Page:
Hōjō Tokiyuki from Tohoku University Library
March 23, 1858|
Kanazawa, Ishikawa, Japan
|Died||April 27, 1929(aged 71)|
Template:Japanese name Hōjō Tokiyuki (北条 時敬, March 23, 1858 - April 27, 1929) was an educator, mathematician and politician in Meiji period Japan. He was the twelfth head of Gakushūin Peers’ School, and an early Japanese Scouting notable.
Hōjō was born as the second son of a samurai retainer of the Maeda clan of Kanazawa Domain, (now Kanazawa City, Ishikawa Prefecture. His family claimed descent from the famous Hōjō family of Kamakura. His name as a child was Kumejirō (粂次郎).
In 1885, Hōjō graduated from the Mathematics Department, Science Faculty of Tokyo Imperial University. He was hired as a teacher at Ishikawa Prefectural Technical School in his home town of Kanazawa, but returned to Tokyo in 1888 to attend the graduate school of Tokyo Imperial University. In 1894, he became deputy principal of Yamaguchi High School in Yamaguchi Prefecture, becoming principal of the same school in 1896. However, in 1898, he was transferred to assume the job of principal of Ishikawa Prefecture Technical School, which had by that time been renamed the Fourth High School. He then transferred in 1902 to become first principal of Hiroshima Normal High School (now Hiroshima University).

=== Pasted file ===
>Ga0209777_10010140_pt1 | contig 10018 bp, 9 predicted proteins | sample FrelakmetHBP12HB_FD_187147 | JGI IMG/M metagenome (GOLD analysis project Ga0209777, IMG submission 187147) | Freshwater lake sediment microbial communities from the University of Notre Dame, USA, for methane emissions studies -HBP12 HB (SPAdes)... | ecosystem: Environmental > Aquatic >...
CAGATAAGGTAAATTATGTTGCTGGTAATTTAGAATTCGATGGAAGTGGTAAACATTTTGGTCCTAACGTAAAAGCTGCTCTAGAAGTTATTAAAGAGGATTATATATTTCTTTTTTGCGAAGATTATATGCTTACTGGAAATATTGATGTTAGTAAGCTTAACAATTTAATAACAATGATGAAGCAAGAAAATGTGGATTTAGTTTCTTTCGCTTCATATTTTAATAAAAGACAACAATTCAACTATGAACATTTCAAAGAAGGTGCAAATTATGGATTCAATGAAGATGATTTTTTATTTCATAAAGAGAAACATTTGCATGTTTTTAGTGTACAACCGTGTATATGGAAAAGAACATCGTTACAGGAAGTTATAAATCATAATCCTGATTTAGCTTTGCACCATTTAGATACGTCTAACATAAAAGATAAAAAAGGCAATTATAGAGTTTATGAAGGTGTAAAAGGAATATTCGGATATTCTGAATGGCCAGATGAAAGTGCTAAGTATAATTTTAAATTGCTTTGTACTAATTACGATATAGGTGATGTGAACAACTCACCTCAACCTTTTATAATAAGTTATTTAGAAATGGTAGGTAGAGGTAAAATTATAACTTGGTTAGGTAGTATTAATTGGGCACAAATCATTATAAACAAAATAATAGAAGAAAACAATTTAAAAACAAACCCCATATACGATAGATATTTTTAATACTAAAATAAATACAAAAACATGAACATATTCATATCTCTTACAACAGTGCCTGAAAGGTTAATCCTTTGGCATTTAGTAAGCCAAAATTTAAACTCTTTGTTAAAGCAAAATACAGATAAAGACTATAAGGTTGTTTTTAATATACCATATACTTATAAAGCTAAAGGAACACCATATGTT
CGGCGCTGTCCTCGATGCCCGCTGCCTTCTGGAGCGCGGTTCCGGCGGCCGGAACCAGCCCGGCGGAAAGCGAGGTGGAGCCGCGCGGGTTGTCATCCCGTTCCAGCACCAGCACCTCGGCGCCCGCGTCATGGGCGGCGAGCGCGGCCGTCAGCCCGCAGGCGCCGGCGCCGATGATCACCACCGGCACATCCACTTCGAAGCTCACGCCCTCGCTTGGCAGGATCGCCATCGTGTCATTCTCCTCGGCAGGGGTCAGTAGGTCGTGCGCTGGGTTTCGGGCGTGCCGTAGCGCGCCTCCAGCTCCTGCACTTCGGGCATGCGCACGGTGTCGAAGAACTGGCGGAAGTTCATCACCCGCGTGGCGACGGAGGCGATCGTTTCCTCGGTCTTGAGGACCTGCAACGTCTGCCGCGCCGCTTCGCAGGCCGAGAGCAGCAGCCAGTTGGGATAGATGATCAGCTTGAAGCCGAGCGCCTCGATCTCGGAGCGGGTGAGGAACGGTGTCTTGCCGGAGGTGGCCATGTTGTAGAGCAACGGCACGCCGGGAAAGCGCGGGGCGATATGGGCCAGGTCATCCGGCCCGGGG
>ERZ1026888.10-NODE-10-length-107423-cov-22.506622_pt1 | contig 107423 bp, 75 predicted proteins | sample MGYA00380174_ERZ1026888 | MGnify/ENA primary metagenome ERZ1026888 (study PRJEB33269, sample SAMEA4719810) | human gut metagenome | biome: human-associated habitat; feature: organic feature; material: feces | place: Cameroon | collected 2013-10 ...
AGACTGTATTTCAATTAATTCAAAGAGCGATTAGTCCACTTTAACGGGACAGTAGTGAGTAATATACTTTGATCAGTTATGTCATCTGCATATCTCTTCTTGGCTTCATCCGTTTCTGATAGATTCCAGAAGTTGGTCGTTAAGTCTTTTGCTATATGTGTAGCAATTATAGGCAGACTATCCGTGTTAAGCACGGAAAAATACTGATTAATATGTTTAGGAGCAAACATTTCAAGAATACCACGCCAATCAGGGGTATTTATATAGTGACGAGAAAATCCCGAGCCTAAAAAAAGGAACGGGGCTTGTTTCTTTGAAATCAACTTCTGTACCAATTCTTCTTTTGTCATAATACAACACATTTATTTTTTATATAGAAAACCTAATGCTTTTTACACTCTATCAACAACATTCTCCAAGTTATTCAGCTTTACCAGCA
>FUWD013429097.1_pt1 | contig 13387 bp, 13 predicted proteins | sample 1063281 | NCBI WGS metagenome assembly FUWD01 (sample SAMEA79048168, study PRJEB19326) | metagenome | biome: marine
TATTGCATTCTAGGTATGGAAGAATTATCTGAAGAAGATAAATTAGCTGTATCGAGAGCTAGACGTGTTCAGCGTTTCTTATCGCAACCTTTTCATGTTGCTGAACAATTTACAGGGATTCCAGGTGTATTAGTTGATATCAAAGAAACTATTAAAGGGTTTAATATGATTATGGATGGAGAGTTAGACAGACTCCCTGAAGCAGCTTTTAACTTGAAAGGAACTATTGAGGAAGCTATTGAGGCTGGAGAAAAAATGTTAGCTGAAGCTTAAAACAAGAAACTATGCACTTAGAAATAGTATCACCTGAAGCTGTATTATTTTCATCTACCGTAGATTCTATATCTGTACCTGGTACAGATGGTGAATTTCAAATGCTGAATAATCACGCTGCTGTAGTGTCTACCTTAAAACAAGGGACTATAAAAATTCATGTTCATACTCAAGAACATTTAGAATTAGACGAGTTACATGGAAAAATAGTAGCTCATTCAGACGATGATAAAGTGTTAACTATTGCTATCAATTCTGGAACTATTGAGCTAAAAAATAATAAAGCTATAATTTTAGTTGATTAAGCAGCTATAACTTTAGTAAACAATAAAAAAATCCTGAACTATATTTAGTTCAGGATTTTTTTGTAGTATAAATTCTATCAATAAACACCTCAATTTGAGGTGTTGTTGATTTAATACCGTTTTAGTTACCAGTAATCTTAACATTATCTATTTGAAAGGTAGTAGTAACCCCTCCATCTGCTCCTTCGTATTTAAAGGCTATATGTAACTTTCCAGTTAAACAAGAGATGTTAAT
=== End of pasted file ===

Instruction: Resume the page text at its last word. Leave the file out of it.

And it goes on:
In 1908, Hōjō attended an international conference on morality in London, England, at the request of Japanese Minister of Culture, Makino Nobuaki (牧野伸顕). One of the reasons for his trip was to conduct a survey of the British Scouting organization, and its applicability towards furthering the Japanese government’s program of instilling moral education in schools. He returned to Japan with Scout uniforms and documents on Scouting, and took an active role in promoting the Japanese Scouting movement in Hiroshima and elsewhere in Japan. In 1913, Hōjō was appointed head of Tohoku Imperial University. He became head of the Gakushūin Peers’s School in 1917.
On April 27, 1929, he died of liver cancer, aged 71.
Much of this article was translated from the equivalent article in the Japanese Wikipedia, as referenced on December 23, 2008.
|Head of the Gakushuin